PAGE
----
Moody’s downgrades Kenya debt rating 

Moody’s downgrades Kenya debt rating 

NAIROBI – Moody’s has downgraded Kenya’s debt rating further into junk territory, and warned the outlook was negative after a wave of protests led the government to abandon proposed tax hikes.

President William Ruto, facing the most serious crisis of his near-two-year presidency, last month scrapped a finance bill aimed at replenishing government coffers and helping reduce its huge debt burden.

The move came after widespread demonstrations led by young Gen-Z Kenyans against the tax increases that threatened to add to the economic hardship of people already gripped by a cost of living crisis.

The US-based ratings agency said in a statement on Monday it was cutting the ratings for Kenyan government debt by one level to Caa1 — considered to have “very high credit risk”.

The new rating, and Moody’s negative outlook for the country, is likely to further increase borrowing costs for the cash-strapped government. 

Moody’s said the downgrade reflected Kenya’s “significantly diminished capacity” to raise taxes and reduce debt.

“In particular, the government’s decision not to pursue planned tax increases and instead rely on expenditure cuts to reduce the fiscal deficit represents a significant policy shift, with material implications for Kenya’s fiscal trajectory and financing needs,” it said.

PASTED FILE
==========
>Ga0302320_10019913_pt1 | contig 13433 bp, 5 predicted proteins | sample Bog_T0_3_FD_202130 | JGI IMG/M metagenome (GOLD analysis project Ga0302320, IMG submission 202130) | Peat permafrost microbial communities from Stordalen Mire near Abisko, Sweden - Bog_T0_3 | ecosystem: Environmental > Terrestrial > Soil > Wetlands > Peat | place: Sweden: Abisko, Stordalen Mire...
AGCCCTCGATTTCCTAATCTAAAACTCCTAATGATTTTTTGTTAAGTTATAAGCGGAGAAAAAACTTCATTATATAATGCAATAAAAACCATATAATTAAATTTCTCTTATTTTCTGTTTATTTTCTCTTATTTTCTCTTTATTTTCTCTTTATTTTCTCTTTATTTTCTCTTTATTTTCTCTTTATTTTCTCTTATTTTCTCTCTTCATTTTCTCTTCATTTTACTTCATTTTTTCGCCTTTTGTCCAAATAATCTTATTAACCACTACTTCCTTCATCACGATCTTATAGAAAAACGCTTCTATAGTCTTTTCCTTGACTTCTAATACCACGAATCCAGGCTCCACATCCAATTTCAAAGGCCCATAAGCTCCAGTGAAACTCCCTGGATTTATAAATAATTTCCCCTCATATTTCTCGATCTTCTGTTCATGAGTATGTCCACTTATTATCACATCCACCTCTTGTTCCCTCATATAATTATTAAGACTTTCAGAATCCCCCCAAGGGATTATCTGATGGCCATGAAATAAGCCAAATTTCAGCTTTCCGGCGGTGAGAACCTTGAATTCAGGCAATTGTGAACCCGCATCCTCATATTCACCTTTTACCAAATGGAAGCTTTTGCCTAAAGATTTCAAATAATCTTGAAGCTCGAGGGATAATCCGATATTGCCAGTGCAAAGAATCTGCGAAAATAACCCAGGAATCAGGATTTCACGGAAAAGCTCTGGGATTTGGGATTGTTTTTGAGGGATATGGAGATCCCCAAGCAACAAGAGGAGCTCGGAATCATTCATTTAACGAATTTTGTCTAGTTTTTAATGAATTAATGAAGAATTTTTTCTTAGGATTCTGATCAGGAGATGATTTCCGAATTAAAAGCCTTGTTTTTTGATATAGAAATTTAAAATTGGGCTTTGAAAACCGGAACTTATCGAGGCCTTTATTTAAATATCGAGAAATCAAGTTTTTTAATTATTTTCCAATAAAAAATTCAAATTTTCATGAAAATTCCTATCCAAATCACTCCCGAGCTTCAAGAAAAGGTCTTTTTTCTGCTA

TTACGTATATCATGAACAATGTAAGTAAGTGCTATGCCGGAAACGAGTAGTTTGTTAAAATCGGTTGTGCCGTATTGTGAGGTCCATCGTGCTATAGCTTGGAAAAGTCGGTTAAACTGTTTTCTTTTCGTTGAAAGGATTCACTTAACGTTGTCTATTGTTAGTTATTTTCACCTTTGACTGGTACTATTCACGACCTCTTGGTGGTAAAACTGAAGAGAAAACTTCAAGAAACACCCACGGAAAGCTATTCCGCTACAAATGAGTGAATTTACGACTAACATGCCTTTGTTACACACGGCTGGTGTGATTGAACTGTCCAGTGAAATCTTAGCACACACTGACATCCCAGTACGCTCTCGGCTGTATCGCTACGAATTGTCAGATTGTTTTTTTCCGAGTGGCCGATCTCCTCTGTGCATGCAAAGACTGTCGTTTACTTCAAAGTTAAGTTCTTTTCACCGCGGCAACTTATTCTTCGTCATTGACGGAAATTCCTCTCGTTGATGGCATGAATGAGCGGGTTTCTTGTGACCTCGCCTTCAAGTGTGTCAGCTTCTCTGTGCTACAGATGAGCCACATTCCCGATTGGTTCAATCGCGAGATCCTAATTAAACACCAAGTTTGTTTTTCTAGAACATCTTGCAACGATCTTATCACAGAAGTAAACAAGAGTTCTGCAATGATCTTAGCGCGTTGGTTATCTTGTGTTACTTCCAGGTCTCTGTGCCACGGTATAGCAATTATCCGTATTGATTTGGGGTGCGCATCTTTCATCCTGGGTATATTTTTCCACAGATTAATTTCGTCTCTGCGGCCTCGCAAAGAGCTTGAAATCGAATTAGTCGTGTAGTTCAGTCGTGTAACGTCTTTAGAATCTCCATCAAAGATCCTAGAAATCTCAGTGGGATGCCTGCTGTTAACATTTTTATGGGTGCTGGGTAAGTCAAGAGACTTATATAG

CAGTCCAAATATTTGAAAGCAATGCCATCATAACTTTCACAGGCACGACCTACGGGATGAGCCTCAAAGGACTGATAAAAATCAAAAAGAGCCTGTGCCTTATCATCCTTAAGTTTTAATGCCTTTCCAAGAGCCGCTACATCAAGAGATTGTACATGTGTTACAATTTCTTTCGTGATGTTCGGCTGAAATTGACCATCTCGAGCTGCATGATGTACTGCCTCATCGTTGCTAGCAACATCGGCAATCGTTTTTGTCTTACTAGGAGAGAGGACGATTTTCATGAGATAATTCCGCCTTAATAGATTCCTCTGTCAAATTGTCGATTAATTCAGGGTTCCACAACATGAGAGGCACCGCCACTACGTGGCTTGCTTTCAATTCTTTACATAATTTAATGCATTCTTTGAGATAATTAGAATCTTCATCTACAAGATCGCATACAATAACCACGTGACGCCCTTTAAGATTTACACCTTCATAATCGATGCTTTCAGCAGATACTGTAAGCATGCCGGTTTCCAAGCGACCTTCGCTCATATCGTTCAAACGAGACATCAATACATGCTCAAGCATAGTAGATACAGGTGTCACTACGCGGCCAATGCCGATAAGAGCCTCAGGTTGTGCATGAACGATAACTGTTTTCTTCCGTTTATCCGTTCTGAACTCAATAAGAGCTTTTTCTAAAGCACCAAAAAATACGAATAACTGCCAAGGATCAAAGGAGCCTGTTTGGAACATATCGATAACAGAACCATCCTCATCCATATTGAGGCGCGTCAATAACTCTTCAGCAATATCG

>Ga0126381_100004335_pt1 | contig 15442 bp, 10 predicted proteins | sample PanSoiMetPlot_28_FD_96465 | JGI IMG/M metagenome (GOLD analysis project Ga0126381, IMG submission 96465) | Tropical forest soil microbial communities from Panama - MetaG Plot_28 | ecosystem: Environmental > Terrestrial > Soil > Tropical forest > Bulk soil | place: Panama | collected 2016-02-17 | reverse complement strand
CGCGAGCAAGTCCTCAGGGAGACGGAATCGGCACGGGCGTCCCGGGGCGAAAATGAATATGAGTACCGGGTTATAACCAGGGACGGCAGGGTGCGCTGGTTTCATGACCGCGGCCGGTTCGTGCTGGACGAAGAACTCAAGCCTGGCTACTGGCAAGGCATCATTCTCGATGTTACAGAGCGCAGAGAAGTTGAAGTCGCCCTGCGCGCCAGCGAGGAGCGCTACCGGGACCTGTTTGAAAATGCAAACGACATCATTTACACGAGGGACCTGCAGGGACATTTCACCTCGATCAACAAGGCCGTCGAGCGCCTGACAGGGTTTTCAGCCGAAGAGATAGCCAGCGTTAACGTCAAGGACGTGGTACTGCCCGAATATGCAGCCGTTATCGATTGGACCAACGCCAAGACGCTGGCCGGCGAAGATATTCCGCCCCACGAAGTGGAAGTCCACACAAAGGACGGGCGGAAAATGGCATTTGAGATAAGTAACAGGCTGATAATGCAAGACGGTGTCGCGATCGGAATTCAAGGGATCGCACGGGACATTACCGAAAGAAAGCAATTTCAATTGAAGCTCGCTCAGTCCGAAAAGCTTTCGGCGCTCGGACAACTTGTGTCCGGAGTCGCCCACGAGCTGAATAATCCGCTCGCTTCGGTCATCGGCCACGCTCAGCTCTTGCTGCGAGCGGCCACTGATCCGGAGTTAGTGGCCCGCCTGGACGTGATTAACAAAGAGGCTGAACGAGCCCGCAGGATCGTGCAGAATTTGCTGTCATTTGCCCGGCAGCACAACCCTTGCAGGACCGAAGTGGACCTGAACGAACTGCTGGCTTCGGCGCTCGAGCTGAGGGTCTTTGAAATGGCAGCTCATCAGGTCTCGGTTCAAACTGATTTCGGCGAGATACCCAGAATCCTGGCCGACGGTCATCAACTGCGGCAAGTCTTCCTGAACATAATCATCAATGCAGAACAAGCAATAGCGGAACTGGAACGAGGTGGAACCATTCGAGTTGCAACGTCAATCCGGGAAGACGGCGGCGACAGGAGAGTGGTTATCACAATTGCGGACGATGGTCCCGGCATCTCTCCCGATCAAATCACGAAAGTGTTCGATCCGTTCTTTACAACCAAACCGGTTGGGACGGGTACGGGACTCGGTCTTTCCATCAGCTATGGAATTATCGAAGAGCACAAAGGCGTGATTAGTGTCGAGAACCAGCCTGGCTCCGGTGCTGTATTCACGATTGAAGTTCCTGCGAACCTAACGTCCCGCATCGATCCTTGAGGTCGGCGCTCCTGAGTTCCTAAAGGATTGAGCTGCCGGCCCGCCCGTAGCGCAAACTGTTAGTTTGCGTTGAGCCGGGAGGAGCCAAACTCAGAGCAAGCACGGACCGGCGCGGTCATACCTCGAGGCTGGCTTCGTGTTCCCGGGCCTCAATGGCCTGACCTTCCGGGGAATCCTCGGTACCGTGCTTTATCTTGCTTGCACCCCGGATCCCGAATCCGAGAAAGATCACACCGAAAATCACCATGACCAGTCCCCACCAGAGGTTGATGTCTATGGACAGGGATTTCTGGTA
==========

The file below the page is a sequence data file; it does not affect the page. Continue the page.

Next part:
“In the context of heightened social tensions, we do not expect the government to be able to introduce significant revenue-raising measures in the foreseeable future.”

Ruto announced on 26 June that he was withdrawing the finance bill that was aimed at raising a further US$2.7 billion after the largely peaceful protests over the tax hikes degenerated into deadly violence. 

At least 39 people have been killed since the rallies began on 18 June, according to the national rights commission, as the anger over the tax increases escalated into an ongoing campaign against Ruto and his government. – Nampa/AFP